11th Circuit overturns several criminal counts in House case

In December 2010, Stephen G. House, a former federal police officer employed by the Federal Protective Service, was sentenced to a prison term, fined and subjected to other conditions following a trial on charges that he made a number of traffic stops without having the legal authority to do so.

House’s case was heard in the United States District Court for the Northern District of Georgia.

Material developments in the matter have ensued in the wake of that trial, with House’s appellate counsel, the Law Firm of Shein & Brandenburg P.C., Federal Criminal Law Center, securing reversal of House’s federal conviction on several criminal counts against him.

In a recently concluded appeal from the trial court’s decision in the 11th U.S. Circuit Court of Appeals, the court vacated four of the 12 counts against House, remanding them for further proceedings.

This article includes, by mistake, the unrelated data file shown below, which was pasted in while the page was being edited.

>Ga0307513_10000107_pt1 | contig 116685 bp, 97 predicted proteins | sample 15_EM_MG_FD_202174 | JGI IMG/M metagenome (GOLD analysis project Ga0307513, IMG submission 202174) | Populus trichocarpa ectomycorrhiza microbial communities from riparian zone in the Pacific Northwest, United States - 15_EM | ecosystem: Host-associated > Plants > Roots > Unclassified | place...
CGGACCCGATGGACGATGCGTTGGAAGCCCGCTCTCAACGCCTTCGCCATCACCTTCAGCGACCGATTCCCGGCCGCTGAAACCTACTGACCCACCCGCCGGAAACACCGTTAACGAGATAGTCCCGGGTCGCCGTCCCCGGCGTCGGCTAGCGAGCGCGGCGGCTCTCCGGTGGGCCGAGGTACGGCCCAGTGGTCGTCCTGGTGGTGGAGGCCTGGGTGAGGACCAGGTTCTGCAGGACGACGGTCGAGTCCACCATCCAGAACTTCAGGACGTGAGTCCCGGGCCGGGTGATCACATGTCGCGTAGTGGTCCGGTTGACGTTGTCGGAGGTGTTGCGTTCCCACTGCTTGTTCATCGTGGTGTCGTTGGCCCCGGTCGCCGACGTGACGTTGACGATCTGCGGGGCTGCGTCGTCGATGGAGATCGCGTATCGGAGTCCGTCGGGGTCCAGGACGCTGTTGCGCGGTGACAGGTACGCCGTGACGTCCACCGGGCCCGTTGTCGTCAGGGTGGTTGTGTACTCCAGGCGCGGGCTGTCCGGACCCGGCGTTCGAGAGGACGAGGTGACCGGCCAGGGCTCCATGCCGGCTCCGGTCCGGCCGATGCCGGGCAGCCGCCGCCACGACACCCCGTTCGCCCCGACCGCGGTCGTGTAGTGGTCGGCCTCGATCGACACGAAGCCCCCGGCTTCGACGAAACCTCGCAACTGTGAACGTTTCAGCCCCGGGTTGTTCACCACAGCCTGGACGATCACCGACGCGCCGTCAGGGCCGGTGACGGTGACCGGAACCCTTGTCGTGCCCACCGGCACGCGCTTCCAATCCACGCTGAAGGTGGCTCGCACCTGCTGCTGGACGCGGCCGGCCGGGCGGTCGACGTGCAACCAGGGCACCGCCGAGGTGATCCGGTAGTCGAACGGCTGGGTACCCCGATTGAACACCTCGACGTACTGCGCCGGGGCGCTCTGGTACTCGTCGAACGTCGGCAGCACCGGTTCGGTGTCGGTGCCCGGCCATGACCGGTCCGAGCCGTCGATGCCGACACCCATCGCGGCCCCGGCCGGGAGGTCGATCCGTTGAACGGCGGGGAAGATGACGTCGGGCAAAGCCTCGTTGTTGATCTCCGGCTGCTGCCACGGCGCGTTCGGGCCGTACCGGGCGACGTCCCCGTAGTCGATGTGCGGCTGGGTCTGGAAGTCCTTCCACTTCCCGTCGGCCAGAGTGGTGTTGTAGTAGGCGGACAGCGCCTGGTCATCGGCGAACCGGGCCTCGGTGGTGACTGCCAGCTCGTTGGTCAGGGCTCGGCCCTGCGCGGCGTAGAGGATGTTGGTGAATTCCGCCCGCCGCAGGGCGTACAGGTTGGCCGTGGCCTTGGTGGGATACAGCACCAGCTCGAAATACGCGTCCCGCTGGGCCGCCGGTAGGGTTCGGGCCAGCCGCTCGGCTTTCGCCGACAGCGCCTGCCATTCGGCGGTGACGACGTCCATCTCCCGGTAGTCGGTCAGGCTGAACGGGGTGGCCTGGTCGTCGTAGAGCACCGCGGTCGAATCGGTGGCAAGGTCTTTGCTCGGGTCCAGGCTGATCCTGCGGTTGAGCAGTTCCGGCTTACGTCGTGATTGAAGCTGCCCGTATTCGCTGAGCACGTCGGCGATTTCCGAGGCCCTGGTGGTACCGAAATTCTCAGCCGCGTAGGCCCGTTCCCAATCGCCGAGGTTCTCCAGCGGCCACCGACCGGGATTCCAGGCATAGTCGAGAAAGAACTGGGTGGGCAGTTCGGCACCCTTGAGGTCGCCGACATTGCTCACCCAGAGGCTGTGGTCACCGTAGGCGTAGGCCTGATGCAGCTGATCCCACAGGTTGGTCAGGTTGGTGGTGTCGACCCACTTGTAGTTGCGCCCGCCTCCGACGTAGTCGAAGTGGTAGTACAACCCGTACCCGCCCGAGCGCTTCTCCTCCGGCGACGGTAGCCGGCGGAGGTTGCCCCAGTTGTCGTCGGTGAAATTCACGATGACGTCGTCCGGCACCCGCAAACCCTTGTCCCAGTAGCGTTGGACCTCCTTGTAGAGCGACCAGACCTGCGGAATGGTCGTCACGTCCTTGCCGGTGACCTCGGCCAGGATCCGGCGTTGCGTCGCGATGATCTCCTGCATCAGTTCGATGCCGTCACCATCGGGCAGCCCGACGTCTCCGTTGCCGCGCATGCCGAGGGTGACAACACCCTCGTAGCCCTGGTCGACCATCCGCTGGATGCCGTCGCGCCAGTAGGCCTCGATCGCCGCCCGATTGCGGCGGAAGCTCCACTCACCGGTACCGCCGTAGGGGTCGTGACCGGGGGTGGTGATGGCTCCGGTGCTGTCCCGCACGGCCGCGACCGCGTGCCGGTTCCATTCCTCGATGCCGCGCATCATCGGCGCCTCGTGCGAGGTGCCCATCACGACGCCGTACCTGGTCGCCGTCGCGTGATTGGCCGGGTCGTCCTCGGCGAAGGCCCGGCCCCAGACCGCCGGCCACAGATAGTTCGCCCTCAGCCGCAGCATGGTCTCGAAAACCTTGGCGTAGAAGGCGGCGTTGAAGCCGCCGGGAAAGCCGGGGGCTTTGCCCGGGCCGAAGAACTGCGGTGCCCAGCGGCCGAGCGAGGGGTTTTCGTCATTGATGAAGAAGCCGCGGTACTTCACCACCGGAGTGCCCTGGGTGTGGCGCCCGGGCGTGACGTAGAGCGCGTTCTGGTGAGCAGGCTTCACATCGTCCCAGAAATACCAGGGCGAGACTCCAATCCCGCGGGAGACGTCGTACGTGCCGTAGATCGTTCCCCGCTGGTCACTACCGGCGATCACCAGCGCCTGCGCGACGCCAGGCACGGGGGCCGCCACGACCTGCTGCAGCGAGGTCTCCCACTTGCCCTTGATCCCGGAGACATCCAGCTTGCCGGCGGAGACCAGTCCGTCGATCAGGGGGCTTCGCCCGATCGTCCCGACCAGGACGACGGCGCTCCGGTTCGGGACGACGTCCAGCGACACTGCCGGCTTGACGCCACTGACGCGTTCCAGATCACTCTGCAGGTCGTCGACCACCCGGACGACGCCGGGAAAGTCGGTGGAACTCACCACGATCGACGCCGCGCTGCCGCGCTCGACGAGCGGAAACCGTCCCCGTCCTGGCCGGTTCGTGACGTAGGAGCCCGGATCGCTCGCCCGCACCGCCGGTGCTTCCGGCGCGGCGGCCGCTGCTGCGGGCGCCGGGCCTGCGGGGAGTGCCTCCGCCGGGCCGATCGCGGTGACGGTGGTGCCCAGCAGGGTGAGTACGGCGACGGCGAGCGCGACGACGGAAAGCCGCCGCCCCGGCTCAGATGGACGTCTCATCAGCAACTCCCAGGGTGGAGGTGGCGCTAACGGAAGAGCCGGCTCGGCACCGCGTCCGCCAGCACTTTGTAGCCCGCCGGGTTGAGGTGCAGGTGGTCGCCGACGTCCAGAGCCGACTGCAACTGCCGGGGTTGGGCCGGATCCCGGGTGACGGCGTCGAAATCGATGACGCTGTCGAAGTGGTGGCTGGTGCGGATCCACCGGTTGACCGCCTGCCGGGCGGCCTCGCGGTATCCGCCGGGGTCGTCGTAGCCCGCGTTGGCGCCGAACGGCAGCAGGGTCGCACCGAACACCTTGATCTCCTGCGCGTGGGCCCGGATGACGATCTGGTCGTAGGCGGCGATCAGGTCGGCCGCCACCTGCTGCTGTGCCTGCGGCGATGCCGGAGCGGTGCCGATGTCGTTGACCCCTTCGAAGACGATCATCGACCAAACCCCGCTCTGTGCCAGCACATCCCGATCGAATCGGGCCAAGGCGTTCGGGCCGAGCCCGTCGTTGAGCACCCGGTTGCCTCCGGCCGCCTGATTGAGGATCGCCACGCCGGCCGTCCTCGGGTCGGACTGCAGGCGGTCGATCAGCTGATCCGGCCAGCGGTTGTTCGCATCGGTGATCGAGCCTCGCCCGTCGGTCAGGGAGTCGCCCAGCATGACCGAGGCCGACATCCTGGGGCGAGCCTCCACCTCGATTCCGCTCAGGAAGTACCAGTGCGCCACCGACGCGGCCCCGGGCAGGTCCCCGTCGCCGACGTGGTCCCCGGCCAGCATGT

A key focus of the appellate court was on House’s challenge to jury instructions given by the district court concerning traffic stops carried out by House. The trial court instructed the jury that a stop is constitutionally impermissible under the Fourth Amendment if carried out by a law enforcement officer without jurisdiction or authority.

The court of appeals found that instruction to be a misstatement of the law and in direct collision with Whren v. United States, a case in which the U.S. Supreme court held that a traffic stop is reasonable if supported by probable cause or reasonable suspicion. That is true, stated the Court, even if the stop is inconsistent with agency policy.

It was clear error, concluded the appellate court, to instruct the jury that House could be convicted even if he had reasonable suspicion or probable cause for making a stop.

As a result of that error, House’s convictions on four criminal counts were reversed.

A number of additional issues were also raised by appellate counsel during the case.

A federal appeals case can be complex and involve a number of matters central to a trial court disposition. Capable appellate counsel can make a material difference in the outcome of a case.

For diligent representation in any federal criminal matter, contact a proven Atlanta post-conviction attorney with a deep well of experience in federal criminal appeals.

Source: uscourts.gov, “U.S. Court of Appeals Eleventh Circuit decision, No. 10-15912,” June 20, 2012